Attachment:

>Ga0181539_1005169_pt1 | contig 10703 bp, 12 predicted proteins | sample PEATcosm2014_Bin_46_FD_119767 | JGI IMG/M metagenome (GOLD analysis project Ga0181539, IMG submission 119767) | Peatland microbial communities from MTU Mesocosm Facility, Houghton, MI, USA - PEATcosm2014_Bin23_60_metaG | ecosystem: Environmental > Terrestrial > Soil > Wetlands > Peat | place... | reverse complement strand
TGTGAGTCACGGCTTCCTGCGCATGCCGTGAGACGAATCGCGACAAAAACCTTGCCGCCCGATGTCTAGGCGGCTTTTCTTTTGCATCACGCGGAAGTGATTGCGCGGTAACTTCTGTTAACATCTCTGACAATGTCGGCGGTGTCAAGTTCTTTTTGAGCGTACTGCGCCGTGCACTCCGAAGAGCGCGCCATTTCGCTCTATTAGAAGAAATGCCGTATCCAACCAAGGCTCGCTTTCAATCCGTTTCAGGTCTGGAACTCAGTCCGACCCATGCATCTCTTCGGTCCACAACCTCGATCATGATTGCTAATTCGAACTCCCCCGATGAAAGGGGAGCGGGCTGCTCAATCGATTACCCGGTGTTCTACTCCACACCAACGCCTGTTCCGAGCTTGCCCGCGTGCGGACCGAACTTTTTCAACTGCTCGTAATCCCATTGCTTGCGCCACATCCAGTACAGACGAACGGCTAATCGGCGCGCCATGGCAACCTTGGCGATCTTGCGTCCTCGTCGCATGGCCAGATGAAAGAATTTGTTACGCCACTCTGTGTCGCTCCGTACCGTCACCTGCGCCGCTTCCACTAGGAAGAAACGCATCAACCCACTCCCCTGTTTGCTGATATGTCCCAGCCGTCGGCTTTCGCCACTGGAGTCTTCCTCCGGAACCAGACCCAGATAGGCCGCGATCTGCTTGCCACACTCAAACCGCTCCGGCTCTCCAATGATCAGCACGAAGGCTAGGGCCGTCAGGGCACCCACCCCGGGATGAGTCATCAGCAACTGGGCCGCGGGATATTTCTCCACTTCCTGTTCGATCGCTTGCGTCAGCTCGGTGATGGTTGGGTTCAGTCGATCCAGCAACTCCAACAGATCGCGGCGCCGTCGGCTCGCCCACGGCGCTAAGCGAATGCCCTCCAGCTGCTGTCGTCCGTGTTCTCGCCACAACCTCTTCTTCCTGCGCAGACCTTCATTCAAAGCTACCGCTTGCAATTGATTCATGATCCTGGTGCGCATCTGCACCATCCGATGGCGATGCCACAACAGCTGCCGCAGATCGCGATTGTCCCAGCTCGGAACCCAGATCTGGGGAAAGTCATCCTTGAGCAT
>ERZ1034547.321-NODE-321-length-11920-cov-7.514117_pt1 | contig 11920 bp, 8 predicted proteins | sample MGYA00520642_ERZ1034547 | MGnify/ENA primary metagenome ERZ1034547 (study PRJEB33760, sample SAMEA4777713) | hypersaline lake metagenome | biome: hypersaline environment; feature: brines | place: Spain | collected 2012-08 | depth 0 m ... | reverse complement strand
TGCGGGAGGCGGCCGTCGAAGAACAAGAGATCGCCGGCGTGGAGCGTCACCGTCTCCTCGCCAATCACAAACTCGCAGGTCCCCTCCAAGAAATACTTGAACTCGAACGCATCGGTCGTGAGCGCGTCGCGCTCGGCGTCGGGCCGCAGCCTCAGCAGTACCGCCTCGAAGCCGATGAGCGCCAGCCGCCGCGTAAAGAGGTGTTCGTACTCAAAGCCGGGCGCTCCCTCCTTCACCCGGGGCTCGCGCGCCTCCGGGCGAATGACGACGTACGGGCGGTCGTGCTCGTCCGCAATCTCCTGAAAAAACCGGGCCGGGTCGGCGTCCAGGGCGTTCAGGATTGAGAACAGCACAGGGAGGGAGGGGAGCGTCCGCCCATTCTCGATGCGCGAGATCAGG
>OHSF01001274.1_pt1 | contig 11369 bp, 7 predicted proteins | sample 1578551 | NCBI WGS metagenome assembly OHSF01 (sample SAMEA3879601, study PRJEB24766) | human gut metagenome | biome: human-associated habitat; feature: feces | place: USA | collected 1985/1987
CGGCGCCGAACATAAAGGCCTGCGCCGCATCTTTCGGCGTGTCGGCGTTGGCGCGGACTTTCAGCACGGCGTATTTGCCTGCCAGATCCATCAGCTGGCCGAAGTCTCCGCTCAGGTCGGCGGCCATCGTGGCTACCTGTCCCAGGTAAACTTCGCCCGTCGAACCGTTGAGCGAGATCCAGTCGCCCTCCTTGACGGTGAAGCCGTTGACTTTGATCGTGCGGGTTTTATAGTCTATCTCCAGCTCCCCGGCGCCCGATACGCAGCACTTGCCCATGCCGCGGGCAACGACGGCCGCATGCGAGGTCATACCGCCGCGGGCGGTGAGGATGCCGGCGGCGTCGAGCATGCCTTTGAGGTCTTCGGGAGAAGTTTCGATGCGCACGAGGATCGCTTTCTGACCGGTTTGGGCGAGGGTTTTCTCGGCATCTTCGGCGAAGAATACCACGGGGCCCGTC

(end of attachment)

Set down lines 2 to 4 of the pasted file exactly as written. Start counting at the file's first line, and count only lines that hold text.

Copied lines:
TGTGAGTCACGGCTTCCTGCGCATGCCGTGAGACGAATCGCGACAAAAACCTTGCCGCCCGATGTCTAGGCGGCTTTTCTTTTGCATCACGCGGAAGTGATTGCGCGGTAACTTCTGTTAACATCTCTGACAATGTCGGCGGTGTCAAGTTCTTTTTGAGCGTACTGCGCCGTGCACTCCGAAGAGCGCGCCATTTCGCTCTATTAGAAGAAATGCCGTATCCAACCAAGGCTCGCTTTCAATCCGTTTCAGGTCTGGAACTCAGTCCGACCCATGCATCTCTTCGGTCCACAACCTCGATCATGATTGCTAATTCGAACTCCCCCGATGAAAGGGGAGCGGGCTGCTCAATCGATTACCCGGTGTTCTACTCCACACCAACGCCTGTTCCGAGCTTGCCCGCGTGCGGACCGAACTTTTTCAACTGCTCGTAATCCCATTGCTTGCGCCACATCCAGTACAGACGAACGGCTAATCGGCGCGCCATGGCAACCTTGGCGATCTTGCGTCCTCGTCGCATGGCCAGATGAAAGAATTTGTTACGCCACTCTGTGTCGCTCCGTACCGTCACCTGCGCCGCTTCCACTAGGAAGAAACGCATCAACCCACTCCCCTGTTTGCTGATATGTCCCAGCCGTCGGCTTTCGCCACTGGAGTCTTCCTCCGGAACCAGACCCAGATAGGCCGCGATCTGCTTGCCACACTCAAACCGCTCCGGCTCTCCAATGATCAGCACGAAGGCTAGGGCCGTCAGGGCACCCACCCCGGGATGAGTCATCAGCAACTGGGCCGCGGGATATTTCTCCACTTCCTGTTCGATCGCTTGCGTCAGCTCGGTGATGGTTGGGTTCAGTCGATCCAGCAACTCCAACAGATCGCGGCGCCGTCGGCTCGCCCACGGCGCTAAGCGAATGCCCTCCAGCTGCTGTCGTCCGTGTTCTCGCCACAACCTCTTCTTCCTGCGCAGACCTTCATTCAAAGCTACCGCTTGCAATTGATTCATGATCCTGGTGCGCATCTGCACCATCCGATGGCGATGCCACAACAGCTGCCGCAGATCGCGATTGTCCCAGCTCGGAACCCAGATCTGGGGAAAGTCATCCTTGAGCAT
>ERZ1034547.321-NODE-321-length-11920-cov-7.514117_pt1 | contig 11920 bp, 8 predicted proteins | sample MGYA00520642_ERZ1034547 | MGnify/ENA primary metagenome ERZ1034547 (study PRJEB33760, sample SAMEA4777713) | hypersaline lake metagenome | biome: hypersaline environment; feature: brines | place: Spain | collected 2012-08 | depth 0 m ... | reverse complement strand
TGCGGGAGGCGGCCGTCGAAGAACAAGAGATCGCCGGCGTGGAGCGTCACCGTCTCCTCGCCAATCACAAACTCGCAGGTCCCCTCCAAGAAATACTTGAACTCGAACGCATCGGTCGTGAGCGCGTCGCGCTCGGCGTCGGGCCGCAGCCTCAGCAGTACCGCCTCGAAGCCGATGAGCGCCAGCCGCCGCGTAAAGAGGTGTTCGTACTCAAAGCCGGGCGCTCCCTCCTTCACCCGGGGCTCGCGCGCCTCCGGGCGAATGACGACGTACGGGCGGTCGTGCTCGTCCGCAATCTCCTGAAAAAACCGGGCCGGGTCGGCGTCCAGGGCGTTCAGGATTGAGAACAGCACAGGGAGGGAGGGGAGCGTCCGCCCATTCTCGATGCGCGAGATCAGG